How to build a gratitude practice

A student updates her calendar while taking notes on a laptop computer in a classroom a

(Photo by Jeff Miller/UW-Madison)

Although it can feel difficult to name things that we’re grateful for during times of stress, loss, and anxiety, regularly saying thank you is one of the healthiest gifts you can give yourself. In fact, experts from the Center for Healthy Minds here at UW-Madison suggest that daily gratitude practice can increase happiness over time, and we’re all about that.

Keep reading for a few tips on how to cultivate your own daily gratitude practice.

Safety first. Writer’s block, right? Sometimes getting started is the hardest part. One easy way to begin a gratitude practice is to say thank you for the things that keep you and your loved ones safe. In a world where the day-to-day can feel a little nerve-wracking, calling out the things that keep you safe is a good place to start.

Focus on the now. These days, it seems like future uncertainty steals the spotlight in our minds. Rather than dwell on what’s to come, try saying thank you for things that we do have in the present moment. Write down three things you’re grateful for in this exact moment. Maybe it’s your heartbeat, or your breath, or the sweatshirt that’s keeping you warm. Tune in to your body and take a moment each day to acknowledge those things. Your body will thank you for it later.

Write thank you cards. One simple way to practice gratitude is by thanking those who have had a positive impact in your life. This is also the perfect opportunity to reach out to a friend you haven’t spoken to in awhile and thank them for being part of your life. Even if you haven’t connected in awhile, it can be a great way to rebuild the connection and show them that you care. If you’re not comfortable sending mail right now, try writing thank you notes to send later on. When you finally get to put them in the mail, it’ll feel great sending a stack of happy feelings into the universe! And if snail mail isn’t your style, you could try E-cards. American Greetings allows a 7-day free trial of greeting cards.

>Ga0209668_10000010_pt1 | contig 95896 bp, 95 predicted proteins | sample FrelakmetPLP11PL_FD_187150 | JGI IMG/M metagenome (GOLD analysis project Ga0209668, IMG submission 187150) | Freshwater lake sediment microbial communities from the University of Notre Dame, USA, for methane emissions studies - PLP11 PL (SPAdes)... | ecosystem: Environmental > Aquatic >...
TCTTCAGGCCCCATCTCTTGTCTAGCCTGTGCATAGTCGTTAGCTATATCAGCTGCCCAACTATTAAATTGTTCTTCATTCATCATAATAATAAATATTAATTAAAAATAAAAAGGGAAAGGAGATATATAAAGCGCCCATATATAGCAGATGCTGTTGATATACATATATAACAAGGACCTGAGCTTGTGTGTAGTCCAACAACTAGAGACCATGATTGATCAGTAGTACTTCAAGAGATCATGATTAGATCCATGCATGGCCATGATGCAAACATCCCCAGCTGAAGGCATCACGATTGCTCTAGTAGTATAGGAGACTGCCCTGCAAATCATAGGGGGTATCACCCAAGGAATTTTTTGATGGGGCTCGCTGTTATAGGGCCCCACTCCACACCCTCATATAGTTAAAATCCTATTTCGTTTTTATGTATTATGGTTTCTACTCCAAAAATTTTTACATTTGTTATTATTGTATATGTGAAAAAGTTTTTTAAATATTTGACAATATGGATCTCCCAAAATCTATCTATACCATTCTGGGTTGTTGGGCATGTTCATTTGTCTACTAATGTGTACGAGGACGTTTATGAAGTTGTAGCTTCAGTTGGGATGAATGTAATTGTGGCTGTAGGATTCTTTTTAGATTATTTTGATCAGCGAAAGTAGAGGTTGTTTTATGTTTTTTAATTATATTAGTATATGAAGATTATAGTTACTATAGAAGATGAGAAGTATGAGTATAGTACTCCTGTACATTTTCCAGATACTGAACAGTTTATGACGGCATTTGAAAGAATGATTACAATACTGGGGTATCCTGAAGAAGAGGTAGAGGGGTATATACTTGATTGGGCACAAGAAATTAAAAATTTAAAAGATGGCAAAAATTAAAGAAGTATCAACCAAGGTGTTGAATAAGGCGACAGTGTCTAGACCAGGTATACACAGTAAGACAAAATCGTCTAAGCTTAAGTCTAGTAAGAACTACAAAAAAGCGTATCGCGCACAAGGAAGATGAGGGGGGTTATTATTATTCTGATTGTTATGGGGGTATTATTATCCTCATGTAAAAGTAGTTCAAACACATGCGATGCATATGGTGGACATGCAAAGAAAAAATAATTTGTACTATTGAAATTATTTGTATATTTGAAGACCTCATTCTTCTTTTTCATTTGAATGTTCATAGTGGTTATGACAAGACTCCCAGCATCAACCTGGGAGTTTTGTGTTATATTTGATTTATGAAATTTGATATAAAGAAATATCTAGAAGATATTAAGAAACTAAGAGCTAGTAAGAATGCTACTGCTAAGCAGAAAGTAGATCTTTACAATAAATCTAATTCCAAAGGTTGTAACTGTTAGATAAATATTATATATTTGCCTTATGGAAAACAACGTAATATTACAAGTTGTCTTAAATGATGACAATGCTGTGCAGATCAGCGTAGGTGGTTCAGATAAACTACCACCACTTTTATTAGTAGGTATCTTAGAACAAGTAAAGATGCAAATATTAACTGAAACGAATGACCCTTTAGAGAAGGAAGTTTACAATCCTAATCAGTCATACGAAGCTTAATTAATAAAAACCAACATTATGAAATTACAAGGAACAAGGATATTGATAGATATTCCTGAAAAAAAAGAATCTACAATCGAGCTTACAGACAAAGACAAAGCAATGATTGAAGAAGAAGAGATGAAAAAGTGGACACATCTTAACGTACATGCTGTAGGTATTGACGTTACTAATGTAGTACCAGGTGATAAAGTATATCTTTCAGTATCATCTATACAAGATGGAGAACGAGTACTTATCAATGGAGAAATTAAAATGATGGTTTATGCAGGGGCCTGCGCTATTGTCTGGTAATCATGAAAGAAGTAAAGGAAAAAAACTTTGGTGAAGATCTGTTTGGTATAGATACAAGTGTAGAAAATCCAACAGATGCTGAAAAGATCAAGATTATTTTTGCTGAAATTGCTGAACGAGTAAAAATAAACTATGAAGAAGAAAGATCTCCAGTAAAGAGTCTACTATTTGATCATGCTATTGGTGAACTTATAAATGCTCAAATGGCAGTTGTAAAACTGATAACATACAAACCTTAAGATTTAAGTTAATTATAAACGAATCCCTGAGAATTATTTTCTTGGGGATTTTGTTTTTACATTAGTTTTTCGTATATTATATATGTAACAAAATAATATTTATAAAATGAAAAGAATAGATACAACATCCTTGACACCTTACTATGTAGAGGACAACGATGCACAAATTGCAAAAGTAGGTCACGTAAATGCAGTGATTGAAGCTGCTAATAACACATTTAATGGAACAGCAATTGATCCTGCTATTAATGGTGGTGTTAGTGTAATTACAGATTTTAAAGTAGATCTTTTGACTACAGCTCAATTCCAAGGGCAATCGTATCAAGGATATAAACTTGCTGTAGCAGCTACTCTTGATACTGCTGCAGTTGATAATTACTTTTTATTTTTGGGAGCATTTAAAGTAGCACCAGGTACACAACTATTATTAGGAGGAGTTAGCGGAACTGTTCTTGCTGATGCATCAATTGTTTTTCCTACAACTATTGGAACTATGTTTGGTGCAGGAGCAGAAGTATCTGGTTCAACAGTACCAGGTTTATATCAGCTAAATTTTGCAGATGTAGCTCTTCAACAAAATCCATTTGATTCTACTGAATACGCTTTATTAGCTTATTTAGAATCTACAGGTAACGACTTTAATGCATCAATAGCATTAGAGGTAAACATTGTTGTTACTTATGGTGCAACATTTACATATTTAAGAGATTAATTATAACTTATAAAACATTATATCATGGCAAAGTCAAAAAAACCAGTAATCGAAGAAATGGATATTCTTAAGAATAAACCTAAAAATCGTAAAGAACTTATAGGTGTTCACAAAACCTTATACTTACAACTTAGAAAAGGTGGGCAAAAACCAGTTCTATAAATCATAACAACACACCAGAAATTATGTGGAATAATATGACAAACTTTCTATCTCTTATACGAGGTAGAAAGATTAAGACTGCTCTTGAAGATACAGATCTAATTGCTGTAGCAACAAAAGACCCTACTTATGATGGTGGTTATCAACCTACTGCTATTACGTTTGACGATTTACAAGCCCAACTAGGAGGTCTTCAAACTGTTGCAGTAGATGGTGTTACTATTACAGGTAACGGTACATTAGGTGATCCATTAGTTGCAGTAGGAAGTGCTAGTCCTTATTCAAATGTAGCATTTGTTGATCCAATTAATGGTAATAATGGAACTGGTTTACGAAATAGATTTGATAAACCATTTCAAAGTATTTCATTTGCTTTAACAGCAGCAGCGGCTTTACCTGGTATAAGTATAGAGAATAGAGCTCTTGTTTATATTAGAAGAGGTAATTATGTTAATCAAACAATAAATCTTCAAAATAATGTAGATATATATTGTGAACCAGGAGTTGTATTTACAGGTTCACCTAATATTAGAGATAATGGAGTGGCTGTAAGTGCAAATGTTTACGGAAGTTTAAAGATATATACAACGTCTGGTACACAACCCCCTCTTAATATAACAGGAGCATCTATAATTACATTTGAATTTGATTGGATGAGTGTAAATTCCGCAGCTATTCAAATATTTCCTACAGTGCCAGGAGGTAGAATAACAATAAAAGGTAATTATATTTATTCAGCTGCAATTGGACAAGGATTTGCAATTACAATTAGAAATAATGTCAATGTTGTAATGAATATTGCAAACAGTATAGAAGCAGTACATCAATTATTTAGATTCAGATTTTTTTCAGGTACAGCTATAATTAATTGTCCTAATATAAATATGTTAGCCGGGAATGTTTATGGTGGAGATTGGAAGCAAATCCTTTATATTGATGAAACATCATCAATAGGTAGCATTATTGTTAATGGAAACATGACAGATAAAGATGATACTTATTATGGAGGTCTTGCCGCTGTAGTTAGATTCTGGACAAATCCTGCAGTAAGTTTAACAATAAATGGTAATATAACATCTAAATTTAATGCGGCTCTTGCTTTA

Thank nature. Our Interim Director Mick Miyamoto can speak to the power of practicing gratitude:

“I keep a daily journal of identifying just one thing that I was grateful for each and every day. Clearly there were some days in which I could have written several and others that made me stretch to find one….but that’s life, yes? Even though I think my general orientation in life is to have a positive outlook, the impact of this exercise was profound. I found it much easier to choose to find the good in others even in challenging times. I think in some ways it might be analogous to move from existing, to living well, to flourishing…”

Mick devotes a moment of mindfulness each day to observing something beautiful in nature. He notices “animals, trees, plants, water, light, a gentle breeze.” Try it out by going outside and enjoying the warmer weather!

Journaling. Finally, good old-fashioned journaling is a perfect way to keep track of your gratitude practice. You can start small by writing down three things that you’re grateful for each day. Or, try purchasing a journal that has prompts included. This will allow you to answer a prompt each day, and encourage you to keep writing. There are even websites that have seemingly endless gratitude journaling prompts. Finally, if doodling is one of your favorite pastimes, you might enjoy bullet journaling; it’s a fun and creative way to track your gratitude practice. This inspiration will keep you journaling (and drawing) for hours. (You can thank us later.)

At Rec Well, we are grateful for you, our Active Badger community. Thank you for helping us continue to build a movement even when we can’t be together. We couldn’t do it without you.